Pyroclastic Pompeii

 

The ruins of Pompeii with Vesuvius in the background, sleeping.

Pompeii plaster figureThat 3D film showing the last 24 hours of Pompeii had me dodging the pumice and watching the sparks fly past my head. It was almost too realistic for my liking. I felt very glad to be safe in the modern era, more than 1900 years after that series of pyroclastic surges flowed over Pompeii, burying the city and its hapless inhabitants.

Even though the film was a brilliant reconstruction of the events in one part of the city, I think the plaster figures were more moving and distressing to see. They made it so easy to picture the last moments of the people and the animals: the slave tearing at his leg irons, the dog writhing in pain, the people clasped together in love and despair.

So let’s remember the people of Pompeii. I love their graffiti. Here’s a selection:

  • Lovers are like bees in that they live a honeyed life.
  • Atimetus has got me pregnant.
  • I hope your piles irritate you so that they burn like they’ve never burned before.
  • Nobody is gallant unless he has loved.
  • If anyone does not believe in Venus, he should gaze at my girlfriend.

Below are some fascinating facts that I learned today. See if you can add something I haven’t mentioned in a comment for others to read or, if you prefer, write a comment about what you found most interesting about the exhibition.

The bread of the rich contained yeast and therefore was soft and fluffy. The bread of the poor was unleavened (containing no yeast) and was therefore flat and hard, a little like pita bread. You see, inequality permeates even the most basic aspects of life.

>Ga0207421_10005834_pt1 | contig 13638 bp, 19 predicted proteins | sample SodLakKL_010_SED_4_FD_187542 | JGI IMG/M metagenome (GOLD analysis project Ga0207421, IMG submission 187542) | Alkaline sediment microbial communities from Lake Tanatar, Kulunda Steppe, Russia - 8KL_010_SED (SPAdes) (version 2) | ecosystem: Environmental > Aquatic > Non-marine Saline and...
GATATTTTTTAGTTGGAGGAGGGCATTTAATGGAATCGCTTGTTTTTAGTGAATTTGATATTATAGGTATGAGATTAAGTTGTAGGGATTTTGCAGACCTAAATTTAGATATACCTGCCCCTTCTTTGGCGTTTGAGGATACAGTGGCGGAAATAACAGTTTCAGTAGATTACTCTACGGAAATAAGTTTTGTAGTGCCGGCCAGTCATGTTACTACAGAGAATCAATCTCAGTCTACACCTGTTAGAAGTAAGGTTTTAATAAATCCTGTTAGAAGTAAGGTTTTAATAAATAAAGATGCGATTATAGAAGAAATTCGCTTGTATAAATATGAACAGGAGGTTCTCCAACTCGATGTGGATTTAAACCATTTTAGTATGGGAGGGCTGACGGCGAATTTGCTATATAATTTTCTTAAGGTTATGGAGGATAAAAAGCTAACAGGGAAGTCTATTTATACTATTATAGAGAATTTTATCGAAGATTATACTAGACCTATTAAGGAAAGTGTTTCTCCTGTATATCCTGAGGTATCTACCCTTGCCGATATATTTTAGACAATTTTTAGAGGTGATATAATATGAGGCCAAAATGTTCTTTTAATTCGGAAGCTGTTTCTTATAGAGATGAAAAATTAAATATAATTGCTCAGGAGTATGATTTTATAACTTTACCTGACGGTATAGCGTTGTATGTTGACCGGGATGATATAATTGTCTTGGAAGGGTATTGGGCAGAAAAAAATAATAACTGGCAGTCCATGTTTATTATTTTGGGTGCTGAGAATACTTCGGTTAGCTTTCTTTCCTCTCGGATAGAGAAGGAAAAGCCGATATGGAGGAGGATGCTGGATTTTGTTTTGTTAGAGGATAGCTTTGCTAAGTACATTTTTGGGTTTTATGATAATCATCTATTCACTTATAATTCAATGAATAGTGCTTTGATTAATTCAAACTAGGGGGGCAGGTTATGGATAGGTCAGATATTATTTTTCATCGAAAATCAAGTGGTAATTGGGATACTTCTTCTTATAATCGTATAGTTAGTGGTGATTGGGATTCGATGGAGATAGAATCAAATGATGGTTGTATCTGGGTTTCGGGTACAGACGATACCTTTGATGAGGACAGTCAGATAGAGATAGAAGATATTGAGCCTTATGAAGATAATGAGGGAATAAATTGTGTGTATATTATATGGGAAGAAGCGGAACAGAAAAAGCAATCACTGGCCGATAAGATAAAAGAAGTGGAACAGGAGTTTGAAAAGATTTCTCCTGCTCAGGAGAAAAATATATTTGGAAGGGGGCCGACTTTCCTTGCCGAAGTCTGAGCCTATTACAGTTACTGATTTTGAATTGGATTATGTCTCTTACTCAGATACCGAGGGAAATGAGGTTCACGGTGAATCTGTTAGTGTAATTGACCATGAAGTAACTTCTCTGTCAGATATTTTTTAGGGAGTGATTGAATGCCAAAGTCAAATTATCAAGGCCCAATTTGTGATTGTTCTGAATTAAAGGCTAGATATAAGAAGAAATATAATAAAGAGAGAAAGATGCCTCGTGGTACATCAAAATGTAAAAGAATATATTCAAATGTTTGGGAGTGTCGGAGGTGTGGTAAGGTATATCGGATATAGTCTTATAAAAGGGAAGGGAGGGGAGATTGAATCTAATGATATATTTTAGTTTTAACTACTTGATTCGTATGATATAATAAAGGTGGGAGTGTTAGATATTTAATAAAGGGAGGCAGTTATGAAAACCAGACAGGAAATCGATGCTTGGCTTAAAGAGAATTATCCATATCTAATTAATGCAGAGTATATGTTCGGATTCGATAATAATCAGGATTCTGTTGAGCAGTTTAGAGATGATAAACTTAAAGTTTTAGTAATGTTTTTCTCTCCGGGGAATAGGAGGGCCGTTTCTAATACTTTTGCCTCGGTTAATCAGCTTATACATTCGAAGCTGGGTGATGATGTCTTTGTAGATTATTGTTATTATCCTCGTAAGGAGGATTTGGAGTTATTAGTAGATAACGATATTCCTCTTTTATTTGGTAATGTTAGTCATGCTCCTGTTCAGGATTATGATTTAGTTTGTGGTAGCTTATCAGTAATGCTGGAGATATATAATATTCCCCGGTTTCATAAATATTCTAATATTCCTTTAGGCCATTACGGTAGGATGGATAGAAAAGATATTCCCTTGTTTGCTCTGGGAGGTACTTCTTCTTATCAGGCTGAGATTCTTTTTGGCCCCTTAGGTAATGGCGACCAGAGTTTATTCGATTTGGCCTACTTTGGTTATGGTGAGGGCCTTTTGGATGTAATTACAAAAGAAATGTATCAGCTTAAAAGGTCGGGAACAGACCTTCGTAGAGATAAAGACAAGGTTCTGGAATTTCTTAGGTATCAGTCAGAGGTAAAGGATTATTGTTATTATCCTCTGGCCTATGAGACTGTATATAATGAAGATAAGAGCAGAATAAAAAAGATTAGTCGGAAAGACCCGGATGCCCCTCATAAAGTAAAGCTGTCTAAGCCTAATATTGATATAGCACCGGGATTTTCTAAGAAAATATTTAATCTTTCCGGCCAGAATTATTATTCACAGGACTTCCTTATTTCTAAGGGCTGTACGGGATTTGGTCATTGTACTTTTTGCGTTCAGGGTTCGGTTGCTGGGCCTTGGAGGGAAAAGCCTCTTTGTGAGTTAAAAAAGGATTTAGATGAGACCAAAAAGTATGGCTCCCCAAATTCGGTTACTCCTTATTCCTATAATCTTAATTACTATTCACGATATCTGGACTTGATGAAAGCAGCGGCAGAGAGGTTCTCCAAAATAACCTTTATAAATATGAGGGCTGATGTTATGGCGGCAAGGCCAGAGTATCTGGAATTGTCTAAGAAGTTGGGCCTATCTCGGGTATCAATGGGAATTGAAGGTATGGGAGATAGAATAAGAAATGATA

People used dice in Pompeii and they were not above cheating. There were some samples of loaded dice at the exhibition; they had been weighted to fall on some numbers more often.

 

 

Pompeii - paved streetMost of the people who died in Pompeii survived for the first 22 hours or so, but were killed by the intense heat and buried by the series of pyroclastic surges between 6.30 and 7.30am on August 25, 79AD (almost 24 hours after the first explosion from Vesuvius).

Pompeii with VesuviusThe ash, pumice and sand reached a height of 4 metres, burying the city so effectively that after several years had passed people began to forget where it had once stood.

Pompeii - columnsEven though 2,000 people died, it is estimated that 10,000 people survived. They were the ones who fled from the city well before the pyroclastic surges began in the early hours of 25 August.

Pompeii courtyardPliny the Younger, who wrote the sole surviving eye-witness account of the eruption, had this type of volcanic event named after him. A “Plinian” eruption is one characterised by repeated explosions.

What can you remember? What did you find most fascinating? Write a comment to inform others.

You were a pleasure to take on an excursion, 7E. Thanks!

Ms Green.

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17 Replies to “Pyroclastic Pompeii”

  1. YAY first to comment i think.
    i learnt that a cremation jar is to store a dead persons body.
    cyaaa.
    masonn..

  2. I learnt that they used millstones to mill bread. The millstones were made out of volcanic rock.

  3. i thought that it was interesting how after the volcano exploded that the people that were buried had their shapes of their still preserved. SCARY!!!

  4. Hi Miss!

    Yesterday at the excursion i learnt that Mt Vesuvius erupted over lots of hours and it spread over lots of kilometres. Why would you stay back and guard your property? Its not like you can ask the volcano not to destroy everything.

    ♥ClAiRe♥

  5. Hi Ms. Green!